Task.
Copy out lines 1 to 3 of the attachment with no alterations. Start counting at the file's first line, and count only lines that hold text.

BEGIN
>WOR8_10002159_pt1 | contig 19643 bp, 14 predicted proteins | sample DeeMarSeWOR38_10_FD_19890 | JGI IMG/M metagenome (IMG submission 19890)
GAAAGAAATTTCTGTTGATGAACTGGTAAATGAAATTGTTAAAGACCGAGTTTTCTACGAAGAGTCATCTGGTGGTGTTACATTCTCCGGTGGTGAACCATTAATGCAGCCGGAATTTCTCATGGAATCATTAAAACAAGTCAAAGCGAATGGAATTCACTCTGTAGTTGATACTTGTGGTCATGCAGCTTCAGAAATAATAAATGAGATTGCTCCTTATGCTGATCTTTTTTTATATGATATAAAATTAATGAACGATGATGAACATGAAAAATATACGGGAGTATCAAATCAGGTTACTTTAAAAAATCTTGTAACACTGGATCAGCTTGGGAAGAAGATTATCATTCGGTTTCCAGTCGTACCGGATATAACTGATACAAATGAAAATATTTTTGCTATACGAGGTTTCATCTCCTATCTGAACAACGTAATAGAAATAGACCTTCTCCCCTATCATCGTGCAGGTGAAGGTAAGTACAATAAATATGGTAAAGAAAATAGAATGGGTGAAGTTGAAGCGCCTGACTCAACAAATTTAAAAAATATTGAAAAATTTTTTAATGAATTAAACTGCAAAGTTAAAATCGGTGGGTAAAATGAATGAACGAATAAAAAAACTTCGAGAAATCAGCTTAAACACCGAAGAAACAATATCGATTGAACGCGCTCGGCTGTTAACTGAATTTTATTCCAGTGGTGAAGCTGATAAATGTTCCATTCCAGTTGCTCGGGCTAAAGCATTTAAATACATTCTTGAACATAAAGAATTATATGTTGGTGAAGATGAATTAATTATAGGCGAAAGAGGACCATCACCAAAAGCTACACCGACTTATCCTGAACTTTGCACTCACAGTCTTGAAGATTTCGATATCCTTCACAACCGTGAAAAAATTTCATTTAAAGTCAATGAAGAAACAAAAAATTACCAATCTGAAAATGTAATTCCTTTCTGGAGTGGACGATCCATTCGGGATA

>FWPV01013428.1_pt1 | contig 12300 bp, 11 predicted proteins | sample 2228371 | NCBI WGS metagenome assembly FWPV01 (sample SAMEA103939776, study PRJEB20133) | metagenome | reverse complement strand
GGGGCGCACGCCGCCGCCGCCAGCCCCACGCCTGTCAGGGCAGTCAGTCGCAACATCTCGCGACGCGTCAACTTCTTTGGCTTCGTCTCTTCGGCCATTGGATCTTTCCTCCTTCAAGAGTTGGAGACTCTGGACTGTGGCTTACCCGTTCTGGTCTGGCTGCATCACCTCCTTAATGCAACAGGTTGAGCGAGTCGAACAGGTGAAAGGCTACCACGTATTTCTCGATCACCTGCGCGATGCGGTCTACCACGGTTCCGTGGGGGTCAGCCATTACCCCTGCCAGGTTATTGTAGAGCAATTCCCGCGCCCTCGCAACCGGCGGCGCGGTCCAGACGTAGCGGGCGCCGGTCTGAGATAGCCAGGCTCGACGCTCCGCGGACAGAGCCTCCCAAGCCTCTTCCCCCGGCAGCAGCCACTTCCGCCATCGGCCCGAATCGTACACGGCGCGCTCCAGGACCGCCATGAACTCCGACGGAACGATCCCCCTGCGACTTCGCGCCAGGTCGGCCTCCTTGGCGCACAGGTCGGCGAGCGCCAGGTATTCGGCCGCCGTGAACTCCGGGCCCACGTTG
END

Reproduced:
>WOR8_10002159_pt1 | contig 19643 bp, 14 predicted proteins | sample DeeMarSeWOR38_10_FD_19890 | JGI IMG/M metagenome (IMG submission 19890)
GAAAGAAATTTCTGTTGATGAACTGGTAAATGAAATTGTTAAAGACCGAGTTTTCTACGAAGAGTCATCTGGTGGTGTTACATTCTCCGGTGGTGAACCATTAATGCAGCCGGAATTTCTCATGGAATCATTAAAACAAGTCAAAGCGAATGGAATTCACTCTGTAGTTGATACTTGTGGTCATGCAGCTTCAGAAATAATAAATGAGATTGCTCCTTATGCTGATCTTTTTTTATATGATATAAAATTAATGAACGATGATGAACATGAAAAATATACGGGAGTATCAAATCAGGTTACTTTAAAAAATCTTGTAACACTGGATCAGCTTGGGAAGAAGATTATCATTCGGTTTCCAGTCGTACCGGATATAACTGATACAAATGAAAATATTTTTGCTATACGAGGTTTCATCTCCTATCTGAACAACGTAATAGAAATAGACCTTCTCCCCTATCATCGTGCAGGTGAAGGTAAGTACAATAAATATGGTAAAGAAAATAGAATGGGTGAAGTTGAAGCGCCTGACTCAACAAATTTAAAAAATATTGAAAAATTTTTTAATGAATTAAACTGCAAAGTTAAAATCGGTGGGTAAAATGAATGAACGAATAAAAAAACTTCGAGAAATCAGCTTAAACACCGAAGAAACAATATCGATTGAACGCGCTCGGCTGTTAACTGAATTTTATTCCAGTGGTGAAGCTGATAAATGTTCCATTCCAGTTGCTCGGGCTAAAGCATTTAAATACATTCTTGAACATAAAGAATTATATGTTGGTGAAGATGAATTAATTATAGGCGAAAGAGGACCATCACCAAAAGCTACACCGACTTATCCTGAACTTTGCACTCACAGTCTTGAAGATTTCGATATCCTTCACAACCGTGAAAAAATTTCATTTAAAGTCAATGAAGAAACAAAAAATTACCAATCTGAAAATGTAATTCCTTTCTGGAGTGGACGATCCATTCGGGATA

>FWPV01013428.1_pt1 | contig 12300 bp, 11 predicted proteins | sample 2228371 | NCBI WGS metagenome assembly FWPV01 (sample SAMEA103939776, study PRJEB20133) | metagenome | reverse complement strand